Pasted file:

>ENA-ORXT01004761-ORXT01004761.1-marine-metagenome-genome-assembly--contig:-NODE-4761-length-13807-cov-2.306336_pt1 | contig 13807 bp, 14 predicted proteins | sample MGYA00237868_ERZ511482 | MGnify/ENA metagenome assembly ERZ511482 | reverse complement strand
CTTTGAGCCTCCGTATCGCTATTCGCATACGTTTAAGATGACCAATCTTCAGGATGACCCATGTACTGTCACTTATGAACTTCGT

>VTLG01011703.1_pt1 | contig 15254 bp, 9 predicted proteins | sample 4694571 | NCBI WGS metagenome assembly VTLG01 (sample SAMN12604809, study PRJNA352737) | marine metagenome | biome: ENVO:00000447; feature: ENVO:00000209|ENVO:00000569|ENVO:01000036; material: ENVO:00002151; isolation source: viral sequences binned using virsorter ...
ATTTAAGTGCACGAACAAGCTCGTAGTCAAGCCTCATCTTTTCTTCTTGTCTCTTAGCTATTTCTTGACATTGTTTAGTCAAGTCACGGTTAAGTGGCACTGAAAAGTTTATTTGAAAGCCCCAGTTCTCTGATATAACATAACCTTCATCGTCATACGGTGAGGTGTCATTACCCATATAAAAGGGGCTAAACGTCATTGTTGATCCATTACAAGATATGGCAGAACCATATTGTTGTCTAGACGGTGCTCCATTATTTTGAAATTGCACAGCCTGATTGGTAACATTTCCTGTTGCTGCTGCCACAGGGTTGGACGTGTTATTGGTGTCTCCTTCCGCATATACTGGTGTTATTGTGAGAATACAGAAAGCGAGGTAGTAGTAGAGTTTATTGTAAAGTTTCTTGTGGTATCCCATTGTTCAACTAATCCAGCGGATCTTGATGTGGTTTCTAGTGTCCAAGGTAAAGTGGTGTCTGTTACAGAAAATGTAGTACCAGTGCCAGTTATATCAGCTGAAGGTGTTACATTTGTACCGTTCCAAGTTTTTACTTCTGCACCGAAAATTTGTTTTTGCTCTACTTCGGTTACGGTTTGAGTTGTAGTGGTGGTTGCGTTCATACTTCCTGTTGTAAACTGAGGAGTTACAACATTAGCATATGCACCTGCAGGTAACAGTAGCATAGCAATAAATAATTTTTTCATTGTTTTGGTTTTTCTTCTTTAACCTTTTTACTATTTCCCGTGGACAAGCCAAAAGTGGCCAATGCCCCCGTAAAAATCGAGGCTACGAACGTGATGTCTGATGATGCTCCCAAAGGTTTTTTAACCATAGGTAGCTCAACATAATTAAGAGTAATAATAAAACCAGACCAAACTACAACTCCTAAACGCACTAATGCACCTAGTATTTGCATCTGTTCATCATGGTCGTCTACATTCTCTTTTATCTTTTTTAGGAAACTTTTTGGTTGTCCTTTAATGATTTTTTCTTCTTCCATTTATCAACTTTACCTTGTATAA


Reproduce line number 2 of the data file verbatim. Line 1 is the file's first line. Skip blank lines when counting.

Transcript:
CTTTGAGCCTCCGTATCGCTATTCGCATACGTTTAAGATGACCAATCTTCAGGATGACCCATGTACTGTCACTTATGAACTTCGT